Social Media Daily News Roundup 09.07.19

The social media news roundup today! Curated for you so you don’t have to go anywhere else.

🍃Instagram will test a feature that allows users to shadow ban their bullies

🍃 LinkedIn and the art of boastful self-promotion

🍃 Social Media Could Make It Impossible to Grow Up

🍃 What brands can learn from the new AI social media disruptor

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Instagram will test a feature that allows users to shadow ban their bullies - The Verge

Instagram’s next big fix for online bullying is coming in the form of artificial intelligence-flagged comments and the ability for users to restrict accounts from publicly commenting on their posts.

The team is launching a test soon that’ll give users the power to essentially “shadow ban” a user from their account, meaning the account holder can “restrict” another user, which makes their comments visible only to themselves. It also hides when the account holder is active on Instagram or when they’re read a direct message.

LinkedIn and the art of boastful self-promotion - FT

Harry Barnes runs a Twitter account called The State of LinkedIn with more than 100,000 followers. On it, he tweets a curated selection of the most egotistical, self-unaware, jargon-ridden posts from LinkedIn members. Recent gems range from the boastful “You call it luck, I call it 80 hours a week”, to the baffling “How easy is it to hire me? I interviewed myself”, as well as the awful-wonderful morning routine which begins “I wake up. Instantly. From the fogginess of dreams, to the readiness of full consciousness . . . ”

Social Media Could Make It Impossible to Grow Up - Wired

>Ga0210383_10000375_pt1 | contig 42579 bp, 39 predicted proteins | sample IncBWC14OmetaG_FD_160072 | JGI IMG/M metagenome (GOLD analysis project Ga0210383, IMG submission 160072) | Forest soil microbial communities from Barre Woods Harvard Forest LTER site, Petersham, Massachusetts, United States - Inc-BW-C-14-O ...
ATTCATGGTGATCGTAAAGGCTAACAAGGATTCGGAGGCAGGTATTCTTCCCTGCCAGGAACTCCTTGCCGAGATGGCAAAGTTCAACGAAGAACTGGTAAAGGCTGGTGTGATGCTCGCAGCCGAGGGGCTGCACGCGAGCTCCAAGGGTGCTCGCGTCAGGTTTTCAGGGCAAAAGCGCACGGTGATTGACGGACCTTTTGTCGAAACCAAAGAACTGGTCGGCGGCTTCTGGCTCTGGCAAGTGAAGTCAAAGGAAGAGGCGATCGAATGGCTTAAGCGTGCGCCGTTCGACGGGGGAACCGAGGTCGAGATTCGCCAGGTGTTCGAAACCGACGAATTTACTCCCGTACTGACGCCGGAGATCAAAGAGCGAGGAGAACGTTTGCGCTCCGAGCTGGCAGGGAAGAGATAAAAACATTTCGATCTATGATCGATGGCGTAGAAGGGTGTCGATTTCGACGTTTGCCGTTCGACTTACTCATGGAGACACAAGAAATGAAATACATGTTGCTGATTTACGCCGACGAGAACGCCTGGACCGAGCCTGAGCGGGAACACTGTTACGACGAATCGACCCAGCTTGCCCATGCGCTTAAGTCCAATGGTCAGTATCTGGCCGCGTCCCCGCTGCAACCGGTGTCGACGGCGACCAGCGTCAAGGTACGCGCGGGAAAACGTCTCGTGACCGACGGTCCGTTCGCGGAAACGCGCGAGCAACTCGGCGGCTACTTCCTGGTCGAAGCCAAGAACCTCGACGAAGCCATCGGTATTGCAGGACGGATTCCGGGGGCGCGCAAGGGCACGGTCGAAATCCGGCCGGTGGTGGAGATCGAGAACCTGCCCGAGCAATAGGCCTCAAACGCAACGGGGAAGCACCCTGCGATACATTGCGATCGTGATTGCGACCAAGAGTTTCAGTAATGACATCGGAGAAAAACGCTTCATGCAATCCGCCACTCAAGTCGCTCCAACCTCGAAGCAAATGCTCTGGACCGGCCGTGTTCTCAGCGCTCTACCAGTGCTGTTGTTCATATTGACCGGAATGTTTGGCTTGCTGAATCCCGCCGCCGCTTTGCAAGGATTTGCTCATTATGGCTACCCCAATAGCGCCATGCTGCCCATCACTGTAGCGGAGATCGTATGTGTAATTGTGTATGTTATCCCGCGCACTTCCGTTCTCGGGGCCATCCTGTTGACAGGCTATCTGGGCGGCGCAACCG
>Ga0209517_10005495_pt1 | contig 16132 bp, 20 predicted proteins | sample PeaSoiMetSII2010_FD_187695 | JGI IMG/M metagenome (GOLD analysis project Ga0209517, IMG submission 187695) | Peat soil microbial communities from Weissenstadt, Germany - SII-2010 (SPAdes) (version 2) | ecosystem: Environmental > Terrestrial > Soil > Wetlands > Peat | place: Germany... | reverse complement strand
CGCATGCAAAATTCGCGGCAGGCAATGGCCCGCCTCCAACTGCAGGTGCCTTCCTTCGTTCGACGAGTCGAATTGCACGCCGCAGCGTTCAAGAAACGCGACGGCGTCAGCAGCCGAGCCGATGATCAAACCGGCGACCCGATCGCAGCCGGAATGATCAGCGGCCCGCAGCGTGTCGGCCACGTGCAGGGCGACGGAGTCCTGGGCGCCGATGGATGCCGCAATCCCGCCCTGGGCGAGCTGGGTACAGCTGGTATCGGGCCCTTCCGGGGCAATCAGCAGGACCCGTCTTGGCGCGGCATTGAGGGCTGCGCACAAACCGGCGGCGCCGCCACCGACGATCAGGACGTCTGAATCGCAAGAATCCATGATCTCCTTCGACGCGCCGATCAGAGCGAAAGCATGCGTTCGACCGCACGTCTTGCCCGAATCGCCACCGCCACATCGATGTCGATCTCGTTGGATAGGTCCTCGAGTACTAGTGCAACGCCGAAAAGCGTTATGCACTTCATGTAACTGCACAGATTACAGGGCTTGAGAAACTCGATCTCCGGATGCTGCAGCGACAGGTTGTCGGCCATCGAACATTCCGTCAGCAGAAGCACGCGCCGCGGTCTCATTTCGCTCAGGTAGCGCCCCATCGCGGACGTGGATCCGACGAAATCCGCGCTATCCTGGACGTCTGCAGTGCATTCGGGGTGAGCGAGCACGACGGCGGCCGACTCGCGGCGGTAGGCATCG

SEVERAL DECADES INTO the age of digital media, the ability to leave one’s childhood and adolescent years behind is now imperiled. Although exact numbers are hard to come by, it is evident that a majority of young people with access to mobile phones take and circulate selfies on a daily basis. There is also growing evidence that selfies are not simply a tween and teen obses­sion. Toddlers enjoy taking selfies, too, and whether intentionally or unintentionally, have even managed to put their images into circula­tion. What is the cost of this excessive documentation? More spe­cifically, what does it mean to come of age in an era when images of childhood and adolescence, and even the social networks formed during this fleeting period of life, are so easily preserved and may stubbornly persist with or without one’s intention or desire? Can one ever transcend one’s youth if it remains perpetually present?

What brands can learn from the new AI social media disruptor - Campaign

Welcome to New Life AI – a new social media platform for creatives that shares the "capital of data" by paying contributors in cryptocurrency. Simply put, the more users curate and create content and vote on community posts, the more "newpoints" they gain that can then be converted into the digital currency "new coin", a blockchain that works a bit like Bitcoin. 

And on this aesthetically driven platform, there are no "likes" and no "follows". Instead, the longer you hold down on a picture, the higher up it will appear in feeds. So far, so utopian. But if this is the social media disruptor we've all been waiting for, what can brands learn from it?   

Lucy Hall